But criminal probes of foreign nationals that have foreign policy implications can be another matter. Department officials routinely flag important investigations to the State Department, members of the intelligence community and even the National Security Council if they could affect international relations, according to current and former law enforcement officials. Then high-profile gatekeepers, including the national security adviser and the chief of staff, decide when and whether to brief the president.

The federal prosecution of the Indian man charged, Nikhil Gupta, began as a relatively routine investigation into drug trafficking, federal law enforcement officials said. In late July, about a month after Mr. Gupta’s arrest, the president’s advisers were briefed when it became clear that the case was not only a criminal investigation but involved the Indian government, according to a person familiar with the investigation.

By early August, Mr. Biden had dispatched top aides to New Delhi, officials said.

In October, the Avril D. Haines, the director of national intelligence, traveled to India to lay out much of the material the government made public in Wednesday’s indictment, according to U.S. officials. In the days following that, Indian officials assured Washington that they would begin their own investigation.

In recent months, a parade of American officials — including Ms. Haines, William J. Burns, the C.I.A. director, Secretary of State Antony J. Blinken and Mr. Biden himself — have confronted India with a message that Washington would not tolerate assassinations across North America.

U.S. officials say they do not know whether senior levels of the Indian government were involved in the alleged plot. Intelligence agencies are continuing to try and gather information, but officials say much will depend on the cooperation of the Indian government.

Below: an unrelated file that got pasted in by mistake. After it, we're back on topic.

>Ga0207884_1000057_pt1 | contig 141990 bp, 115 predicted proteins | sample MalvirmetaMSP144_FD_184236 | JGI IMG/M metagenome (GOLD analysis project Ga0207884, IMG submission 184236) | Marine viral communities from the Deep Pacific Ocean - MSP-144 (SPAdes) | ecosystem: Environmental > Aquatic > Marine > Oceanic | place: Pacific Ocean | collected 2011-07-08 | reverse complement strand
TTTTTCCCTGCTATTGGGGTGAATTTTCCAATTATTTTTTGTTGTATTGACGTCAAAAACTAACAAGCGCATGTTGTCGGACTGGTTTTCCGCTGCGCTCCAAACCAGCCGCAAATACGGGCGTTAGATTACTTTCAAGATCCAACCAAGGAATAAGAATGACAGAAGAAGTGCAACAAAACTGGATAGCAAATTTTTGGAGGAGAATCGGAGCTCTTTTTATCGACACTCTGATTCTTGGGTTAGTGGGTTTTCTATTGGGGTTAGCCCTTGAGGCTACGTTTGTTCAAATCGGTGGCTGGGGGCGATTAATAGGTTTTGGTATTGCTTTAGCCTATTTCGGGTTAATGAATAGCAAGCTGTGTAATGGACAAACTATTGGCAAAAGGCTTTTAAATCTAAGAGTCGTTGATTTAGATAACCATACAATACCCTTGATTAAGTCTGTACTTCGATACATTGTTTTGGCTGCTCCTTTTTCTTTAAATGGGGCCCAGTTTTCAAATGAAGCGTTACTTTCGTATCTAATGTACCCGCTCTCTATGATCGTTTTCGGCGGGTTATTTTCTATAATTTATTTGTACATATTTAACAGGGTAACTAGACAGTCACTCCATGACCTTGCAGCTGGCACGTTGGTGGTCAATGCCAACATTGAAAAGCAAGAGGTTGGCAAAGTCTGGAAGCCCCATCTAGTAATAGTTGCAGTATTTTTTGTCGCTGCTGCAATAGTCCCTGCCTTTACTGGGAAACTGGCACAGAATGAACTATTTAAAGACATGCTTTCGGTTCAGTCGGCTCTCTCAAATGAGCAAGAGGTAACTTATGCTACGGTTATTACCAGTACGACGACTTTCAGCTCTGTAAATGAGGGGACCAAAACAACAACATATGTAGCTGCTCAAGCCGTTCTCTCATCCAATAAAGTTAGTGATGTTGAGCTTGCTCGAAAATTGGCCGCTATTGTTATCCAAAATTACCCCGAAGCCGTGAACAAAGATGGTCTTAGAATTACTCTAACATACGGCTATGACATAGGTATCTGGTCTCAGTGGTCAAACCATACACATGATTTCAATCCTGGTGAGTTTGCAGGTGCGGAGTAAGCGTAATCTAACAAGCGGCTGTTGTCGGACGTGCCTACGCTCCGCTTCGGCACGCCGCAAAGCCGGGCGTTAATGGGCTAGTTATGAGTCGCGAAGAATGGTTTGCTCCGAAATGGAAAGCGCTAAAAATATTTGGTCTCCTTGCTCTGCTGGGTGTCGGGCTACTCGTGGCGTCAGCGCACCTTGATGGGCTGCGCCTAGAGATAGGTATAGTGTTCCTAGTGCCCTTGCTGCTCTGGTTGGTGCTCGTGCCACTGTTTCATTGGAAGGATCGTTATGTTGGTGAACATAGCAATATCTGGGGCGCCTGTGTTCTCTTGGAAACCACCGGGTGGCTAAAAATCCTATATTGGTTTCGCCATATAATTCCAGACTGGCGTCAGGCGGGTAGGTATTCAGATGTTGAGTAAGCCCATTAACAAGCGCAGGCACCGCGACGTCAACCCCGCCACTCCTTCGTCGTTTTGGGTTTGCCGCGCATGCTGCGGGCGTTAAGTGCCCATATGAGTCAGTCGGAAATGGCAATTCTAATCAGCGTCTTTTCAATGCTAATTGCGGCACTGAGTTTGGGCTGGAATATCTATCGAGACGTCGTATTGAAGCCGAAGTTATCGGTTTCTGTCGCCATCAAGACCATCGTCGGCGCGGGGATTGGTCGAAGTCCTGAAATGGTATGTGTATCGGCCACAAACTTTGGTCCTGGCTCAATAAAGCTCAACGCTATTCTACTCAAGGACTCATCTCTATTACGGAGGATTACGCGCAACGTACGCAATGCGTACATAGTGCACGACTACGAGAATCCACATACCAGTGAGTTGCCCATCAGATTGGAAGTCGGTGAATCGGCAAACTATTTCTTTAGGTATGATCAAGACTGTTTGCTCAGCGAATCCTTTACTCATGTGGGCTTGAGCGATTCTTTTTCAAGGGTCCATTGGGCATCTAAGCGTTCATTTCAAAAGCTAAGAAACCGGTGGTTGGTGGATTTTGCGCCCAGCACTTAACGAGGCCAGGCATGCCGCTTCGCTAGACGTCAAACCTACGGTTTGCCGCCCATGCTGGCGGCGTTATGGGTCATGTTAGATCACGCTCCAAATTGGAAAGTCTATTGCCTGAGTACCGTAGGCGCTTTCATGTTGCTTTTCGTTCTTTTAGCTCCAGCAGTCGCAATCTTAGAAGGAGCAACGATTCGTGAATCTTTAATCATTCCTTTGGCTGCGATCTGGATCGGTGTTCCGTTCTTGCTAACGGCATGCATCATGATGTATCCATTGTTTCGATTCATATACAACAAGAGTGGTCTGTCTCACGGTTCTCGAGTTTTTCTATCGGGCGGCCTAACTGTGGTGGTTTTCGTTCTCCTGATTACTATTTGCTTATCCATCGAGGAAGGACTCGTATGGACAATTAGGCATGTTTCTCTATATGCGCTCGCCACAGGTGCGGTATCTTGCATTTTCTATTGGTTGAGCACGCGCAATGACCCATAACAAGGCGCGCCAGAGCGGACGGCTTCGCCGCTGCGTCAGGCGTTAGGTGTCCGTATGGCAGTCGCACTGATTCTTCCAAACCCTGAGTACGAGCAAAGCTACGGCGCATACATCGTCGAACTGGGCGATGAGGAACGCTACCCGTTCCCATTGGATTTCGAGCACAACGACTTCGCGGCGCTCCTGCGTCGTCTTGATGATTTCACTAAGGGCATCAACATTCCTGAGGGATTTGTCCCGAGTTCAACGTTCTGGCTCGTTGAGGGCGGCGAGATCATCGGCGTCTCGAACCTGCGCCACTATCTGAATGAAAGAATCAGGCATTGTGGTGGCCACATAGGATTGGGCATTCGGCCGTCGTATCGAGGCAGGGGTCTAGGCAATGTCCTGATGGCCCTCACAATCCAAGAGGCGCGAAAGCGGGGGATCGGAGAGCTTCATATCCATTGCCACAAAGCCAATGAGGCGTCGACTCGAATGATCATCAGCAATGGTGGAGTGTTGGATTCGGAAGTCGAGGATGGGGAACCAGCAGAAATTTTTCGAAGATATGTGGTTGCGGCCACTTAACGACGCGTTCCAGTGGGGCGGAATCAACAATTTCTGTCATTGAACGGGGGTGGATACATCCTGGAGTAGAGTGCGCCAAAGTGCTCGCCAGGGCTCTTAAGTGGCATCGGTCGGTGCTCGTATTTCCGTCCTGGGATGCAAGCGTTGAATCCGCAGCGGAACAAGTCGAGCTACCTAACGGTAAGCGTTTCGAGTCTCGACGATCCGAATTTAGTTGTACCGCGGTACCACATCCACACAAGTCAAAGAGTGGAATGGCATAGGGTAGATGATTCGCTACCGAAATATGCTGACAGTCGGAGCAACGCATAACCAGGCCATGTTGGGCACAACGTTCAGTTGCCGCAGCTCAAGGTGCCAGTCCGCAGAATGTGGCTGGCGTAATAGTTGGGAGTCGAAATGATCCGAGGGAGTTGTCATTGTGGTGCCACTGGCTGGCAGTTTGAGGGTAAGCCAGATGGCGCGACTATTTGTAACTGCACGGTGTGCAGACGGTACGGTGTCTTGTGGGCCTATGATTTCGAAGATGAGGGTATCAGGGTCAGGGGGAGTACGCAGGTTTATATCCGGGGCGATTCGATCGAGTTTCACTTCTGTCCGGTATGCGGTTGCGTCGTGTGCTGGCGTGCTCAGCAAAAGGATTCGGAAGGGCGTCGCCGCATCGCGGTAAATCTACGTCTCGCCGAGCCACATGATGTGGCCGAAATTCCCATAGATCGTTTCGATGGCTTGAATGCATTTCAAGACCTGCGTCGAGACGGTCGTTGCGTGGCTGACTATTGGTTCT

Mr. Biden has worked to stabilize relations with leaders of authoritarian regimes, most recently when he met with President Xi Jinping of China two weeks ago in San Francisco.

As a candidate, Mr. Biden promised to make Saudi Arabia a “pariah” for a host of human rights abuses and the murder and dismemberment of Jamal Khashoggi, a U.S. resident who was critical of the Saudi government in columns he wrote for The Washington Post.

In the years since, Mr. Biden has visited Saudi Arabia and shared a fist bump with Mohammed bin Salman, the country’s crown prince. He has shifted his stance in pursuit of long-shot bids to lower oil prices and broker a relationship between Israel and the Saudis.

Nirav Patel, the chief executive of the Asia Group and a deputy assistant secretary of state under President Barack Obama, said in an interview said that “there is a realpolitik orientation to how not only this administration but previous administrations have attempted to manage areas of divergence.”

Officials have made the case that the work to bring Mr. Modi into the diplomatic fold has helped U.S. officials to work with Indian counterparts as the investigation continues.

It has been a different approach than the one taken by Prime Minister Justin Trudeau of Canada, whose country is home to the largest population of Sikhs outside of India. Relations between the two countries devolved after Mr. Trudeau accused the Indian government of involvement in the June 18 killing of the Sikh separatist Hardeep Singh Nijjar in Surrey, British Columbia.

Mr. Nijjar was a vocal proponent of independence for Punjab, a northern Indian state that is home to a large number of Sikhs. So was Gurpatwant Singh Pannun, who U.S. officials say was the intended victim in the case unsealed this week.

Mr. Modi’s government has pushed for the extradition of 26 Sikh separatists, on the grounds that they could pose an extremist threat. The indictment unsealed on Wednesday says that Mr. Gupta told an associate that three other killings were planned in Canada, in addition to the plan to kill Mr. Pannun in New York.

Ed Shanahan contributed reporting.